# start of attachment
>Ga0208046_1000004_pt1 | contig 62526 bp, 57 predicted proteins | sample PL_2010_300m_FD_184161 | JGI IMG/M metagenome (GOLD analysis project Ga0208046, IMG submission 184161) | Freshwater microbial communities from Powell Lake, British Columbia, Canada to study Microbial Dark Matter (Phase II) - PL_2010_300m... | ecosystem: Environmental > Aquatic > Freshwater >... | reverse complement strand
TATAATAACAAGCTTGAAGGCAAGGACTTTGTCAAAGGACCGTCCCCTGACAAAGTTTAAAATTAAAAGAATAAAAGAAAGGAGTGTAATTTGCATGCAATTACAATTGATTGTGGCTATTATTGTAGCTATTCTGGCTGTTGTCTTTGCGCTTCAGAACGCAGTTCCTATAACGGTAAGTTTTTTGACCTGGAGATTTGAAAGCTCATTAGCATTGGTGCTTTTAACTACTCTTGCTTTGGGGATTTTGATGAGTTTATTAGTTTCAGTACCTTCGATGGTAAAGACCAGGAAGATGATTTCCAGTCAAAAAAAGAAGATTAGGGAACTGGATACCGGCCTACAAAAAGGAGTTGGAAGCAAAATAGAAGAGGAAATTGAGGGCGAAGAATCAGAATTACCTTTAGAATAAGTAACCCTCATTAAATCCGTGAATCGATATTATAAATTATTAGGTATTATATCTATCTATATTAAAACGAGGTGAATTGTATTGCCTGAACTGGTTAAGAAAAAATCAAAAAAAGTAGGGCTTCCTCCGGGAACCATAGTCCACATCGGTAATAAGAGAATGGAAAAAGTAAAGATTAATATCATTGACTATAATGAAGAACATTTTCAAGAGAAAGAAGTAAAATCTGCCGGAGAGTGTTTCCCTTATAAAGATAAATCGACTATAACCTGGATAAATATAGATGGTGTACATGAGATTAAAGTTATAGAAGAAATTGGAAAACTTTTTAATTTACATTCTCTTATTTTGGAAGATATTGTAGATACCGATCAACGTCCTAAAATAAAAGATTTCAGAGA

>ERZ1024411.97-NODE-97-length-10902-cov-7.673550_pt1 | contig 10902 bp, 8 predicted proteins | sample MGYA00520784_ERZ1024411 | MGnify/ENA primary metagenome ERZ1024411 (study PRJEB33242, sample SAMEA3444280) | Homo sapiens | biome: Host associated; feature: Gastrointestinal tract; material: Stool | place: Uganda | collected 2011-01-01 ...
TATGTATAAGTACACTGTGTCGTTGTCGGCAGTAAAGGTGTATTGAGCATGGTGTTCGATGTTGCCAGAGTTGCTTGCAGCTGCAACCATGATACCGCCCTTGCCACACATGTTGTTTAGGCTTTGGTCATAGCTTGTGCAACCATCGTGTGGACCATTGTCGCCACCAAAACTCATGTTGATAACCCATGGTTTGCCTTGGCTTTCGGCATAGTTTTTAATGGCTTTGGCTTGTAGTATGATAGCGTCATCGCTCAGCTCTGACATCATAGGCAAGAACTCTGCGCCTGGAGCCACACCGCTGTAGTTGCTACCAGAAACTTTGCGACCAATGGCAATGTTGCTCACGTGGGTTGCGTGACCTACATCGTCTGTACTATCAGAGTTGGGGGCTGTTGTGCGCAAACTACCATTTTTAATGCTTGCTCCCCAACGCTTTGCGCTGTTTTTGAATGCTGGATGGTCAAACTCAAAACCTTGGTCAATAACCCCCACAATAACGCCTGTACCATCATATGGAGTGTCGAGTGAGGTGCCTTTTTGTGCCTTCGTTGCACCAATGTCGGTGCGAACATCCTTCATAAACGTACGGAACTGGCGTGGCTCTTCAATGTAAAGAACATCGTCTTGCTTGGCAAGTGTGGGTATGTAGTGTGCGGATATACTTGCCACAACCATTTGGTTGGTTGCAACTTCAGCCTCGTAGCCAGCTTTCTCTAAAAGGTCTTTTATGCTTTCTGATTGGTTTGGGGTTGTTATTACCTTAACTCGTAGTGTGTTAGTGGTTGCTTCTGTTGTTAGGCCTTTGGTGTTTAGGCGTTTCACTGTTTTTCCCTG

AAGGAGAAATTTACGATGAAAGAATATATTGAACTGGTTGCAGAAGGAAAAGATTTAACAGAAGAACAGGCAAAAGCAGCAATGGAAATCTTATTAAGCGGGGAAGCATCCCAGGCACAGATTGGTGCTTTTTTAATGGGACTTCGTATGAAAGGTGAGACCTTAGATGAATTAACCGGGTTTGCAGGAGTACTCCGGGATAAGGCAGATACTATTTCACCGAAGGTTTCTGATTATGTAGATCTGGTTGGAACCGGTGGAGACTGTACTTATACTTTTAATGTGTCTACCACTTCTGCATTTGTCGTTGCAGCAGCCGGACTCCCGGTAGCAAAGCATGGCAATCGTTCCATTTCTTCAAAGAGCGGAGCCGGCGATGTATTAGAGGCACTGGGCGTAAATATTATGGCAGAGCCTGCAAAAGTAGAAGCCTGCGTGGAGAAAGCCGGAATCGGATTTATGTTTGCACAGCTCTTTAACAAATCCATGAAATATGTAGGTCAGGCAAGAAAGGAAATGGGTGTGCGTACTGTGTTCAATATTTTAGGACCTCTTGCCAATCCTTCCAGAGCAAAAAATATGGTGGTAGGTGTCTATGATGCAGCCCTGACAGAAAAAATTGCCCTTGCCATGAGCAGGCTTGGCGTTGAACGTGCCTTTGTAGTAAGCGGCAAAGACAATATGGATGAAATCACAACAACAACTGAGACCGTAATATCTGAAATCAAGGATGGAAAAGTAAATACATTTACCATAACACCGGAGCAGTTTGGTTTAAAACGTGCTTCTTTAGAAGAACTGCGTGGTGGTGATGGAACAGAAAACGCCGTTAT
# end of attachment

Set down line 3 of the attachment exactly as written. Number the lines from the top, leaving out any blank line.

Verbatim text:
>ERZ1024411.97-NODE-97-length-10902-cov-7.673550_pt1 | contig 10902 bp, 8 predicted proteins | sample MGYA00520784_ERZ1024411 | MGnify/ENA primary metagenome ERZ1024411 (study PRJEB33242, sample SAMEA3444280) | Homo sapiens | biome: Host associated; feature: Gastrointestinal tract; material: Stool | place: Uganda | collected 2011-01-01 ...